On mobile networks a particular prob lem is the

Info icon This preview shows pages 57–59. Sign up to view the full content.

– and as a vehicle to spread viruses and worms. On mobile networks, a particular prob- lem is the sending of bulk unsolicited text messages with the aim of generating traffic to premium-rate numbers. Such conducts may be a criminal offence. An example is the US CAN-SPAM Act of 2003: U.S.C. § 1037. 18 This section criminalizes serious violations, such as where the perpetrator has taken significant steps to hide his identity or the source of the spam, to the receivers, ISP´s or law enforcement agencies. Among the conducts, section § 1037 (a) includes: “materially falsifies header information in multiple commercial electronic mail mes- sages and intentionally initiates the transmission of such messages.” The Convention on Cybercrime does not include a provision on spam, only in cases of serious and intentional hindering of communication 19 or unlawful interference with 18 See 19 Explanatory Report to the Council of Europe Convention on Cybercrime No. 69: “The sending of unsolicited email, for commercial or other purposes, may cause nuisance to its recipient, in particular when such messages are sent in large quantities or with a high frequency ("spamming"). In the opinion of the drafters, such conduct should only be criminalised where the communication is intentionally and seriously hindered. Nevertheless, Parties may have a different approach to hindrance under their law, e.g. by making particular acts of interference administrative offences or otherwise subject to sanction. The text leaves it to the Parties to determine the extent to which the functioning of the system should be
Image of page 57

Info icon This preview has intentionally blurred sections. Sign up to view the full version.

49 computer networks and systems. Spam is thus covered as a criminal offence in the Convention in cases where the amount of spam has a serious influence on the process- ing power of computer systems, and not when the effectiveness of commerce have been influenced, but not necessarily the computer system. 20 7) Crime in Virtual Worlds A virtual world is a computer-based simulated environment intended for its users to inhabit and interact via “avatars” . These avatars are usually depicted as textual, two- dimensional, or three-dimensional graphical representations. The most popular is Sec- ond Life that was launched in 2003, today “inhabited” by 16 million avatars. 21 In online games 22 an avatar interacts with other avatars like a mirror of human be- ings behaviours and are allowed to build virtual objects with defined economic values. Virtual currency supports commerce that offers virtual objects for sale. Exchanging the virtual currency to real-world currency is also established. Most offences in the virtual worlds may be covered by excisting real worlds criminal legislations, such as forgery and illegal interference, in addition to copyright laws. But the development of virtual worlds must be followed very closely, because the borders be- tween real and virtual worlds are diminishing. If special legal interests needs protection by criminal law, special legal measures may be necessary. Such interests would be global, and a global harmonization should be developed in a Model Law.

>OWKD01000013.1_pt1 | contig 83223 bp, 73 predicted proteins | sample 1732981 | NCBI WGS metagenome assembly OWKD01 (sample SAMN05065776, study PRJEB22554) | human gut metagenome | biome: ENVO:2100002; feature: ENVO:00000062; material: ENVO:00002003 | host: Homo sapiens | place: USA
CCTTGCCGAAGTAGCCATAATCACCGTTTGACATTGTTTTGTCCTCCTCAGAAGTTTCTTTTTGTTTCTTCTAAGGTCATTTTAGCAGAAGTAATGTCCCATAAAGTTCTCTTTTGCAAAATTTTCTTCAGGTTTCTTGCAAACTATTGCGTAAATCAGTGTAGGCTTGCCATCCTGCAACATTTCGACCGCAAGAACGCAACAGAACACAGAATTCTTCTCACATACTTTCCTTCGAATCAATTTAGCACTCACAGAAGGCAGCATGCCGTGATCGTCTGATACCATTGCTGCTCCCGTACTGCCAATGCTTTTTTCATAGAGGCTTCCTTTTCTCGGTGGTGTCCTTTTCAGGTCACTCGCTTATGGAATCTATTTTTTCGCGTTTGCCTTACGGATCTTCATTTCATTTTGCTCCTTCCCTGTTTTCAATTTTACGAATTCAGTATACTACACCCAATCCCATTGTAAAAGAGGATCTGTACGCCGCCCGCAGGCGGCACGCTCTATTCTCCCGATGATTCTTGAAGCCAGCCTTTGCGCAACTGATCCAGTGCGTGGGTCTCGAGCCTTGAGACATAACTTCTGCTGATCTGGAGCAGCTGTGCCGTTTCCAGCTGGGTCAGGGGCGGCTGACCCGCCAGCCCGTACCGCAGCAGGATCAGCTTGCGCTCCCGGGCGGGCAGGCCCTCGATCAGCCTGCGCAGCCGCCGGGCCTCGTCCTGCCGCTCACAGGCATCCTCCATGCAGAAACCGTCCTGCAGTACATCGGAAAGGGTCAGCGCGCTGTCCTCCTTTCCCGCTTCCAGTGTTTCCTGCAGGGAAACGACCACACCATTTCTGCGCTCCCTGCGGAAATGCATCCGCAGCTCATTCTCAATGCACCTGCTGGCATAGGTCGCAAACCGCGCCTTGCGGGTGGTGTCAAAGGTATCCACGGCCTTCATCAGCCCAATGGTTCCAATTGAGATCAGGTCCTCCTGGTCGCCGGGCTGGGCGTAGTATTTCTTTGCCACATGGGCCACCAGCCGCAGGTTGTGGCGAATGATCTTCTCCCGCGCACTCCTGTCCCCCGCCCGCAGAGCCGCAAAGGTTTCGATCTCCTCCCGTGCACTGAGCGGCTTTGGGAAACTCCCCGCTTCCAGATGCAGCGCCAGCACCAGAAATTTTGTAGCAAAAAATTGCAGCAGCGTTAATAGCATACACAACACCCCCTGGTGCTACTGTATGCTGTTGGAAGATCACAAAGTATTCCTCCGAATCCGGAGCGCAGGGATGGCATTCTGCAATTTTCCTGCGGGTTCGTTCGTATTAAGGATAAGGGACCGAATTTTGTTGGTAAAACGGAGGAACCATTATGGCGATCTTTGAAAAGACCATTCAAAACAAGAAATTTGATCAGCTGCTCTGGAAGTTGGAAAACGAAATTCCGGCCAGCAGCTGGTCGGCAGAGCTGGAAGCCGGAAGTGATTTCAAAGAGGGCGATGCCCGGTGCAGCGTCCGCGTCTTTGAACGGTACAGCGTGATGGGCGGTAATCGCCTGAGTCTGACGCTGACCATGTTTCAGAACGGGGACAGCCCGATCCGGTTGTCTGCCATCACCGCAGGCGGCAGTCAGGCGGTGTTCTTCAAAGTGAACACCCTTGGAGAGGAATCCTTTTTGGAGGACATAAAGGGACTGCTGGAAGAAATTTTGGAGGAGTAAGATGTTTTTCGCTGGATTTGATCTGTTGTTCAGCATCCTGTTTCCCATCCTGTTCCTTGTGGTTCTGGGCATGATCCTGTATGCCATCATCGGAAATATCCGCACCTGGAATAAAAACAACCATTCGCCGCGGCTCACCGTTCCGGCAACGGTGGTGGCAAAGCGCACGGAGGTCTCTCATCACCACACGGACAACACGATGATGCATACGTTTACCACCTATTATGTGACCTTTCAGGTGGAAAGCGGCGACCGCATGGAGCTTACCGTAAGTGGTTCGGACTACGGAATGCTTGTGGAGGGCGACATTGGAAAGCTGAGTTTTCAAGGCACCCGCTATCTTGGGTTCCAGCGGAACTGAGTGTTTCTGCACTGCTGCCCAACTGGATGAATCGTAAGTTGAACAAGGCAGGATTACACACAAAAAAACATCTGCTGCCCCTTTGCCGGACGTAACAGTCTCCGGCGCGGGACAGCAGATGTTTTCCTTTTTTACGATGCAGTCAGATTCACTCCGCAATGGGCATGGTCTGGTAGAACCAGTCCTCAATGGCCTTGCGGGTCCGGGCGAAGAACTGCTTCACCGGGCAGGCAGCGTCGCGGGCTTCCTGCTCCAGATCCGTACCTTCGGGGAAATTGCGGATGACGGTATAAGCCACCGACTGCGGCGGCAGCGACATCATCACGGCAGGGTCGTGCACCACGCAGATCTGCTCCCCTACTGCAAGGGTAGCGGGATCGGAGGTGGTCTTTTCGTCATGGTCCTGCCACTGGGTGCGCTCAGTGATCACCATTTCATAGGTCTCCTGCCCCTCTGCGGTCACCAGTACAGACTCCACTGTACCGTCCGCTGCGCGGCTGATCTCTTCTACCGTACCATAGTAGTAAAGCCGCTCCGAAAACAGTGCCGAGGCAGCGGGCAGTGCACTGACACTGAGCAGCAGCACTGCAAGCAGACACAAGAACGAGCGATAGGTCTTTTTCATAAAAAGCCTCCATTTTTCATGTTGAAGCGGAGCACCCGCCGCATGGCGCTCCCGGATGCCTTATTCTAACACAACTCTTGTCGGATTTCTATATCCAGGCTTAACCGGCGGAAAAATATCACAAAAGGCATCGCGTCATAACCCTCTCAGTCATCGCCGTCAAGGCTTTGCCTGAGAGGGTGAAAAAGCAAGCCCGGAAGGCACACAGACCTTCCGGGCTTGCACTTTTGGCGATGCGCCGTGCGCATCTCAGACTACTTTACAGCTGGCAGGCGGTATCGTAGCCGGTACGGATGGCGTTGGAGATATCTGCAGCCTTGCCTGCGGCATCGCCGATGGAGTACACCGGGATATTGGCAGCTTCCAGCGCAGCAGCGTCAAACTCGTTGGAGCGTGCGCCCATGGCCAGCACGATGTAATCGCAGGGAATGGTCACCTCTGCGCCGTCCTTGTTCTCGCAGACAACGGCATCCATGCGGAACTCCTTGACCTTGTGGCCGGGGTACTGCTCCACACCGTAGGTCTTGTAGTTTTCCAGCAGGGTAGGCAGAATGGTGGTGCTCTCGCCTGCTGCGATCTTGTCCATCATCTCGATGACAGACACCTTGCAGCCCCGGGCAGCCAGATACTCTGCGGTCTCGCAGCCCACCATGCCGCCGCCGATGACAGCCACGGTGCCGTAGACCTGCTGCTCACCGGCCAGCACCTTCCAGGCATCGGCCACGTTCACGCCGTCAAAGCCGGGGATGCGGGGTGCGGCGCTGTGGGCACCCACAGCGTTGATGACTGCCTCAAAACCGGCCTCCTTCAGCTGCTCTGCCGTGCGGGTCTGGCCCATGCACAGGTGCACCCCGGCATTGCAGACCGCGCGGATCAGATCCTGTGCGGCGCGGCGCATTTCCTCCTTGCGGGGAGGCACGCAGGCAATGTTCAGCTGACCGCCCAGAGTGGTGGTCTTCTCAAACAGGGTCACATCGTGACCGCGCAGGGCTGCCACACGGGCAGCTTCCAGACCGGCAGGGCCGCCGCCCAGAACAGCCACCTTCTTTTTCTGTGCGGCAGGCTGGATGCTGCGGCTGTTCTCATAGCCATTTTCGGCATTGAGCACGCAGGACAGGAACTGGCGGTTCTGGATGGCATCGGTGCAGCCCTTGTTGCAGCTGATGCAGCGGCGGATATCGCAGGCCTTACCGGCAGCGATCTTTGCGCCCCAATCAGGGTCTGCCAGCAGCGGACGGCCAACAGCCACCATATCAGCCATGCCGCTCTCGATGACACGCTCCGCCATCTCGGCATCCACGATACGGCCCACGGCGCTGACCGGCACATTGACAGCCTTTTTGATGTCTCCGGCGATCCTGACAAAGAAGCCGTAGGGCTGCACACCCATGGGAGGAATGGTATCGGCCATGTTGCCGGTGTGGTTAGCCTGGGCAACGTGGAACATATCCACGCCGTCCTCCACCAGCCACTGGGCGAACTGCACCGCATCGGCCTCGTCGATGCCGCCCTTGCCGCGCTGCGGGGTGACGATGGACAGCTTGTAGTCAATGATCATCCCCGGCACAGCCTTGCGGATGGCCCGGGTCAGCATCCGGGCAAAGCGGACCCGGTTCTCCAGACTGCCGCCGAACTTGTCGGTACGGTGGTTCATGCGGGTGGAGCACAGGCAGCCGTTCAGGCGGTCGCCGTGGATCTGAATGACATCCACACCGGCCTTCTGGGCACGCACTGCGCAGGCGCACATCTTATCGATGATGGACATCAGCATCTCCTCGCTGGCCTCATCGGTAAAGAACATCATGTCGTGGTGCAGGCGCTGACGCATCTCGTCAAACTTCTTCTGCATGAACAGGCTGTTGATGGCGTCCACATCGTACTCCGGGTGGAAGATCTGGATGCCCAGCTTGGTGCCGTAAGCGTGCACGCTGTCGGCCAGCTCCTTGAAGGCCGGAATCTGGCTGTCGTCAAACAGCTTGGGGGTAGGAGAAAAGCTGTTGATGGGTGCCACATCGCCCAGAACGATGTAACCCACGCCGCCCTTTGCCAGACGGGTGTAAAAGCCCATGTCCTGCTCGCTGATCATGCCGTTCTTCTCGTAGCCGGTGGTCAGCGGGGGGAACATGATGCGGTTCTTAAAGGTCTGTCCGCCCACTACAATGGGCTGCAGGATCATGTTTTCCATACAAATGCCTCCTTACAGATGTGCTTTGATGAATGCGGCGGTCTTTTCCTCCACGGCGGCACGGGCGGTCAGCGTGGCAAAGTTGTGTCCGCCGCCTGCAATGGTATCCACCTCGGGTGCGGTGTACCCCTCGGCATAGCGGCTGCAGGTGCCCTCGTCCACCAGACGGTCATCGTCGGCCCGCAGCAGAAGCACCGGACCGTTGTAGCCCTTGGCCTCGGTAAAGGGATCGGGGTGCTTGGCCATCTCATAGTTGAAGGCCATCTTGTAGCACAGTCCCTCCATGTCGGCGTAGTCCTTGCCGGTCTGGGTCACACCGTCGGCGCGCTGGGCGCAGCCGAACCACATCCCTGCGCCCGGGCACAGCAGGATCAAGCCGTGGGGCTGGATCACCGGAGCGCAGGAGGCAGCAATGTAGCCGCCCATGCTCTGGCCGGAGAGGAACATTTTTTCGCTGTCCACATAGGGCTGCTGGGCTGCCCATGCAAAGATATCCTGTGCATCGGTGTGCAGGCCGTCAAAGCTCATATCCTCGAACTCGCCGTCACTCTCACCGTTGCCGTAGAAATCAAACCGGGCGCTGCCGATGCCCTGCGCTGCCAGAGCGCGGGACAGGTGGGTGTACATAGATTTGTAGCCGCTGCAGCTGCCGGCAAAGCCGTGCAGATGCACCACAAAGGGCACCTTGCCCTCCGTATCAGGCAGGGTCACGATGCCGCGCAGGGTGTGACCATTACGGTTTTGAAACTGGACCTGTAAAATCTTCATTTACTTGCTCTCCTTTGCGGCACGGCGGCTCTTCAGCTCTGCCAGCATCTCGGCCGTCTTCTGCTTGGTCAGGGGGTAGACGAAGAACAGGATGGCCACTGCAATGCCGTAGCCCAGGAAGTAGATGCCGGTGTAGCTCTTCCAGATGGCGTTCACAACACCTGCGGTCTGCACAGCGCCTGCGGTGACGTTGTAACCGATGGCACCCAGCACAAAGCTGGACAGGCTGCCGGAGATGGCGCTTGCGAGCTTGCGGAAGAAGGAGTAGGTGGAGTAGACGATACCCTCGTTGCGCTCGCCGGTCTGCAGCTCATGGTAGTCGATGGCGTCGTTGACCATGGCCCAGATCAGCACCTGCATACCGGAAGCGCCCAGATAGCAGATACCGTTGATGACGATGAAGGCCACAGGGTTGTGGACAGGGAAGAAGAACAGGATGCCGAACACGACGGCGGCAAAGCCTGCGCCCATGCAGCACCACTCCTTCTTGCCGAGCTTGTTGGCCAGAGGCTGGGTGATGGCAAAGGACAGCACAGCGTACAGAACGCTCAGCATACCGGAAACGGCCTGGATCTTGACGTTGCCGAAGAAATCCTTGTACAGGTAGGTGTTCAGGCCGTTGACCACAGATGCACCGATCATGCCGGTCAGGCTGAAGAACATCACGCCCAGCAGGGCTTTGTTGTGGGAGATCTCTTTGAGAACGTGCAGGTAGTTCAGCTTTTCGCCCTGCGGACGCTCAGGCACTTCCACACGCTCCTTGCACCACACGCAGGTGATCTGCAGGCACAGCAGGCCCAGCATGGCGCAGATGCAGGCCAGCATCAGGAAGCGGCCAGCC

Image of page 58
Image of page 59
This is the end of the preview. Sign up to access the rest of the document.
  • Spring '12
  • Kushal Kanwar
  • Law, .........

{[ snackBarMessage ]}

What students are saying

  • Left Quote Icon

    As a current student on this bumpy collegiate pathway, I stumbled upon Course Hero, where I can find study resources for nearly all my courses, get online help from tutors 24/7, and even share my old projects, papers, and lecture notes with other students.

    Student Picture

    Kiran Temple University Fox School of Business ‘17, Course Hero Intern

  • Left Quote Icon

    I cannot even describe how much Course Hero helped me this summer. It’s truly become something I can always rely on and help me. In the end, I was not only able to survive summer classes, but I was able to thrive thanks to Course Hero.

    Student Picture

    Dana University of Pennsylvania ‘17, Course Hero Intern

  • Left Quote Icon

    The ability to access any university’s resources through Course Hero proved invaluable in my case. I was behind on Tulane coursework and actually used UCLA’s materials to help me move forward and get everything together on time.

    Student Picture

    Jill Tulane University ‘16, Course Hero Intern